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I'm reading Гарри Поттер и философский камень and came across a sentence I'm curious about:

Ему вообще казалось, что теперь его ничем не удивишь.

Why is удивишь in the second person? I've googled around a bit and it seems like this is a common construction, so maybe it's just idiomatic? Does it literally mean something "you won't surprise him with anything"?

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  • What the original English sentences? Mar 23, 2023 at 10:28
  • *What is the original English sentence?
    – CocoPop
    Apr 24, 2023 at 15:20

4 Answers 4

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In Russian, the future tense of perfective verbs isn't only used in the temporal sense; there are several other meanings, among which is a modal nuance of possibility/impossibility. In an impersonal sentence, a 2nd person perfective verb in the future tense denotes possibility:

  • In negation (as in your original question). Его ничем не удивишь = Его нельзя удивить.
  • With generalizing words, the word только and in some stable expressions. Везде увидишь = везде можно увидеть. Такое увидишь только во сне! = Такое можно увидеть только во сне! Со смеху помрешь = можно умереть со смеху.

Other uses of 2nd person perfectives in the future tense in impersonal sentences do not indicate possibility! They have a different meaning (a non-temporal property). Proverbs belong to this type. Что посеешь, то и пожнешь.

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  • Isn't something like удивишь actually a 2nd person perfective in the PRESENT tense, which was a future interpretation?
    – CocoPop
    Apr 24, 2023 at 15:14
  • Удивить is a perfective verb. It has no present tense form.
    – Atoma
    Apr 24, 2023 at 18:23
  • I'm talking about the conjugation. According to Wikipedia, "Grammatical conjugation is subject to three persons in two numbers and two simple tenses (present/future and past)" They combine present/future because they have the same form, but different interpretations. For instance, читаю and прочитаю have the same ending/conjugation, but one has a present interpretation and the other a future interpretation. en.wikipedia.org/wiki/Russian_grammar#Verbs
    – CocoPop
    Apr 24, 2023 at 18:47
  • I don't understand what you are asking. There are two verb aspects in Russian. Читаю is present tense (буду читать is future tense), прочитаю is future tense (has no present). Conjugation is the change in persons. Conjugation has no effect on the tense.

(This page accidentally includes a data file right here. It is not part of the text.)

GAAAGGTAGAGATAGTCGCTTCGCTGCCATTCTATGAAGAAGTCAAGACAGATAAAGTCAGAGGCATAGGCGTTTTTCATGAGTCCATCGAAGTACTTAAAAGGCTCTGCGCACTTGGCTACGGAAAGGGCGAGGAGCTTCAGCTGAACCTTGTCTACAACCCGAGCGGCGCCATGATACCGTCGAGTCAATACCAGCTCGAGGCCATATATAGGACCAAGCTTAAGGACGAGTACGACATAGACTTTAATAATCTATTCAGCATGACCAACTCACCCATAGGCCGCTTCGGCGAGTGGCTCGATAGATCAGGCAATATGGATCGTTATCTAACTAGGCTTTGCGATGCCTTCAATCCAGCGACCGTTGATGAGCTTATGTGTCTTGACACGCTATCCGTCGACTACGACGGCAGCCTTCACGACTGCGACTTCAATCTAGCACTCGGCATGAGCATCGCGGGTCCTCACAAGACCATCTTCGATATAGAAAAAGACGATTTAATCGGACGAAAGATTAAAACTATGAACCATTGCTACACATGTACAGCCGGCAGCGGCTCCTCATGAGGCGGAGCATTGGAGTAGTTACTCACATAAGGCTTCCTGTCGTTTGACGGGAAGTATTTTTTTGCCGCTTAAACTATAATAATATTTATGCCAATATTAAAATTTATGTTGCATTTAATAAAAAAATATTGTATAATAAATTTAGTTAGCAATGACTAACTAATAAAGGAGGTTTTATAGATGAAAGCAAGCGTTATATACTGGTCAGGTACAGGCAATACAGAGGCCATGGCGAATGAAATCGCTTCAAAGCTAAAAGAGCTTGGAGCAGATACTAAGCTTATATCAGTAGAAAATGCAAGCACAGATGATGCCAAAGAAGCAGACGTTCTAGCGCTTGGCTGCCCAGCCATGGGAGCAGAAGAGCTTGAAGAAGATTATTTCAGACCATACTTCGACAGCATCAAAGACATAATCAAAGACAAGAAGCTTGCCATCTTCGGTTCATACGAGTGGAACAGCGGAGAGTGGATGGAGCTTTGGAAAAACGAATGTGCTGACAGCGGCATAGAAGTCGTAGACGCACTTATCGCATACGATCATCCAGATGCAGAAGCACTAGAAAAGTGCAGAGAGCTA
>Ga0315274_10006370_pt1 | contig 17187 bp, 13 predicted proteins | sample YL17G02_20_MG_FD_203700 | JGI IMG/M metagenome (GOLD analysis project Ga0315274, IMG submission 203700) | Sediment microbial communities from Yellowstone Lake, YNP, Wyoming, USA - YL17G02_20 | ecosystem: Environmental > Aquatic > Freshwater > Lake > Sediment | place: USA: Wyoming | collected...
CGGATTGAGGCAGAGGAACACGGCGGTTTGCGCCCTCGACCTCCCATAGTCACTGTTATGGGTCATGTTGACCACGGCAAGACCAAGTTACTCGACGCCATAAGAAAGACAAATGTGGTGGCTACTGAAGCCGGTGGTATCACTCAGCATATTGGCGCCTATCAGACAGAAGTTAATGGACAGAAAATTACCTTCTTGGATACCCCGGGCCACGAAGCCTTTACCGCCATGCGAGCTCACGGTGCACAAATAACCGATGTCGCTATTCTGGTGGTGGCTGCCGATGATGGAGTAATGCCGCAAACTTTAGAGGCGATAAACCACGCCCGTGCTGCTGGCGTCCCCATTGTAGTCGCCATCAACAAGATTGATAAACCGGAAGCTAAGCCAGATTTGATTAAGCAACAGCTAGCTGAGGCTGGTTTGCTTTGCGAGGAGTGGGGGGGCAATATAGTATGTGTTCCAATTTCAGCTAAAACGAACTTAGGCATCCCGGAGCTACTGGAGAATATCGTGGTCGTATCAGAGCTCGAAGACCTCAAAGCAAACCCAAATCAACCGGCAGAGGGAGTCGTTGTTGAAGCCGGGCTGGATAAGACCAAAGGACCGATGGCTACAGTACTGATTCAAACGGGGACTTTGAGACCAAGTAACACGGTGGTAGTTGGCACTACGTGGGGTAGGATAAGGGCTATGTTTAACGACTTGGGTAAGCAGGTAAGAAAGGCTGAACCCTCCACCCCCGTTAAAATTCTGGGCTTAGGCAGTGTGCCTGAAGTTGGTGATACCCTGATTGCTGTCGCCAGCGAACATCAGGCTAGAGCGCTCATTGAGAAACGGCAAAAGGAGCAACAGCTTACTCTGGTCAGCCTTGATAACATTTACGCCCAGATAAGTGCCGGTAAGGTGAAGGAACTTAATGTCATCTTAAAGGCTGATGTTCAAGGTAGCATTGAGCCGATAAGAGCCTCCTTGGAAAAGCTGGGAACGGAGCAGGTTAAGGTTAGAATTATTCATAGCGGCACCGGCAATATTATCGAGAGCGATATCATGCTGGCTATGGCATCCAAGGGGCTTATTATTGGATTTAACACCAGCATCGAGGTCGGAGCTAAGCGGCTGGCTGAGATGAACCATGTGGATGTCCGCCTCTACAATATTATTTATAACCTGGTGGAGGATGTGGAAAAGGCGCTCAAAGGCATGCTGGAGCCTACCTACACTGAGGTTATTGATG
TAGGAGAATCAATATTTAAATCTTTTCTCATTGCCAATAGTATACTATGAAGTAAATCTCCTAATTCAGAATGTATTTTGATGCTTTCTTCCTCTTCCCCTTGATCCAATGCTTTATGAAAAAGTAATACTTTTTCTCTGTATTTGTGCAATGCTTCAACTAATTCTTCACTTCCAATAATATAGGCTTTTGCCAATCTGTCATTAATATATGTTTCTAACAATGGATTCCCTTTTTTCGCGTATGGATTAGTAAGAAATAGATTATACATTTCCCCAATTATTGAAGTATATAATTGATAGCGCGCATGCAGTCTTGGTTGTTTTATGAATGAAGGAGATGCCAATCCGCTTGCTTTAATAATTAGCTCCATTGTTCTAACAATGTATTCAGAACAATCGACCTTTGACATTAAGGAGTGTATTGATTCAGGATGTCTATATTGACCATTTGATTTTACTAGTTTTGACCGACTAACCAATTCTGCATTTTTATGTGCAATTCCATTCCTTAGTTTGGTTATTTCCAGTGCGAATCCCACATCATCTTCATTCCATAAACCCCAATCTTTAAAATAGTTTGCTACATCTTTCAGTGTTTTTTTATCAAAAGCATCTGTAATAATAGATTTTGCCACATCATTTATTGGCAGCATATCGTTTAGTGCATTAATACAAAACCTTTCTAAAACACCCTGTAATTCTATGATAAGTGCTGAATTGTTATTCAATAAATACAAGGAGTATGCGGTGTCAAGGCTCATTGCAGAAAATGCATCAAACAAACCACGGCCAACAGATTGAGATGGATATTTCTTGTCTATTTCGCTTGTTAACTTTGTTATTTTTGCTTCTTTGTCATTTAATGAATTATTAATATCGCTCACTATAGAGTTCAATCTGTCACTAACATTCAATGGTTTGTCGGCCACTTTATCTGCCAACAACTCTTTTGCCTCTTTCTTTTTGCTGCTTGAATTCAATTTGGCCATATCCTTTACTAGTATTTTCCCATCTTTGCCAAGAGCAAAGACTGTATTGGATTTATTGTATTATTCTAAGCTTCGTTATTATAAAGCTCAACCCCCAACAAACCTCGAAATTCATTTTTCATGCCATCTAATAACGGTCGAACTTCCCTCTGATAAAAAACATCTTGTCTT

– Atoma
    Apr 24, 2023 at 19:14
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[...] so maybe it's just idiomatic?

Not really. This type of construction is called "обобщённо-личное предложение". The second-person form indicates that the actor is indefinite and generalized, and that the action isn't bound to any particular tense and can happen any time, i.e., that the sentence could be attributed to any actor at any time.

  • "You never can tell with bees" = "Разве знаешь, что пчёлам в голову придёт?" (literary translation from the book). Literal translation: "С пчёлами никогда не знаешь наверняка".
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It means "he felt like you couldn't surprise him with anything anymore."

It's idiomatic, but it's not that different from English constructs with "you can't".

Think of constructs like this as something along the lines of "you won't be able to", but with the "be able to" part omitted and implied.

  • Что написано пером, не вырубишь топором // What's written down, lives forever (lit. "what's written with a quill, you can't cut out with an axe")
  • Его отсюда калачом не выманишь // He won't leave this place for love or money (lit. "you can't lure him out of here even with a kalach")
  • Плетью обуха не перешибёшь // You can't fight City Hall (lit. "you can't break an axe handle with a whip")
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This use of the 2p perfective in Russian is equivalent to English general you:

He had a feeling that he'd seen everything

[="you" couldn't surprise him with anything anymore].

This is also equivalent to English there's no -ing:

He had a feeling that there was no surprising him with anything anymore.

I once posted something in a Russian chat and realized it contained a typo. I tried to edit it, and another user told me:

Уже ж не исправишь.

There's no correcting it now.

I think this is a really good example, because even though it was directed at me, he didn't mean that I couldn't go back and correct it per se — he meant nobody could.

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